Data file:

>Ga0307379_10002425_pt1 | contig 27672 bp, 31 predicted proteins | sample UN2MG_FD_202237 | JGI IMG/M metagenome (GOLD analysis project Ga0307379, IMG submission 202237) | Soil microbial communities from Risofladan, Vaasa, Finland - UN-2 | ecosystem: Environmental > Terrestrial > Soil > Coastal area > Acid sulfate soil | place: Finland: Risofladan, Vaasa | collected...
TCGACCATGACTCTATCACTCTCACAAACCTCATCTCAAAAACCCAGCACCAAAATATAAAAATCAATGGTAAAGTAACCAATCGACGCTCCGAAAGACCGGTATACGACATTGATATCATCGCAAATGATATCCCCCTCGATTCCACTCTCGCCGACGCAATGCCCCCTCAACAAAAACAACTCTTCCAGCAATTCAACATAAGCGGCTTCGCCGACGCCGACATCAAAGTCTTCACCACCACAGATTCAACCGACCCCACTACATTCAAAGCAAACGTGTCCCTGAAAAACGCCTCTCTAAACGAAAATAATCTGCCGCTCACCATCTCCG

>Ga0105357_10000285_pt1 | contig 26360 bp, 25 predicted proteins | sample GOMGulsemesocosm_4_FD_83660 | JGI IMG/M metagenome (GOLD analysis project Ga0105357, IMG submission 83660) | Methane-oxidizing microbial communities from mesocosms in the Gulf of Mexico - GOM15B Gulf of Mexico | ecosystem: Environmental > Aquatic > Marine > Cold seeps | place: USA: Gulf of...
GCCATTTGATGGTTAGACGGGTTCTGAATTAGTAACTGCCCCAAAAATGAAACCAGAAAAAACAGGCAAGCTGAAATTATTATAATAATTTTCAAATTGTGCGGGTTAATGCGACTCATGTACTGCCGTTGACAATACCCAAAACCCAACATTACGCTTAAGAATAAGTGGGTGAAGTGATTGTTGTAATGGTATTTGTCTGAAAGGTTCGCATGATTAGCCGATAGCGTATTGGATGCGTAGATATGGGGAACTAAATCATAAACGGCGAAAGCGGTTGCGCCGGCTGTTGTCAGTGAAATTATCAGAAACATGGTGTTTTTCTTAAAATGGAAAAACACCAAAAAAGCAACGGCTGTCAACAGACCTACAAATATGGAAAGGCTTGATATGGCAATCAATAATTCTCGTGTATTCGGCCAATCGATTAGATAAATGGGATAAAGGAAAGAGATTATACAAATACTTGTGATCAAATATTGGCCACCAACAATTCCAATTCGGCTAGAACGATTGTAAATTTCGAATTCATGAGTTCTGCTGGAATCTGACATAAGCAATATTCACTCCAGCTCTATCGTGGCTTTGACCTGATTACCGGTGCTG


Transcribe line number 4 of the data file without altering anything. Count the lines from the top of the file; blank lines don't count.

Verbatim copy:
GCCATTTGATGGTTAGACGGGTTCTGAATTAGTAACTGCCCCAAAAATGAAACCAGAAAAAACAGGCAAGCTGAAATTATTATAATAATTTTCAAATTGTGCGGGTTAATGCGACTCATGTACTGCCGTTGACAATACCCAAAACCCAACATTACGCTTAAGAATAAGTGGGTGAAGTGATTGTTGTAATGGTATTTGTCTGAAAGGTTCGCATGATTAGCCGATAGCGTATTGGATGCGTAGATATGGGGAACTAAATCATAAACGGCGAAAGCGGTTGCGCCGGCTGTTGTCAGTGAAATTATCAGAAACATGGTGTTTTTCTTAAAATGGAAAAACACCAAAAAAGCAACGGCTGTCAACAGACCTACAAATATGGAAAGGCTTGATATGGCAATCAATAATTCTCGTGTATTCGGCCAATCGATTAGATAAATGGGATAAAGGAAAGAGATTATACAAATACTTGTGATCAAATATTGGCCACCAACAATTCCAATTCGGCTAGAACGATTGTAAATTTCGAATTCATGAGTTCTGCTGGAATCTGACATAAGCAATATTCACTCCAGCTCTATCGTGGCTTTGACCTGATTACCGGTGCTG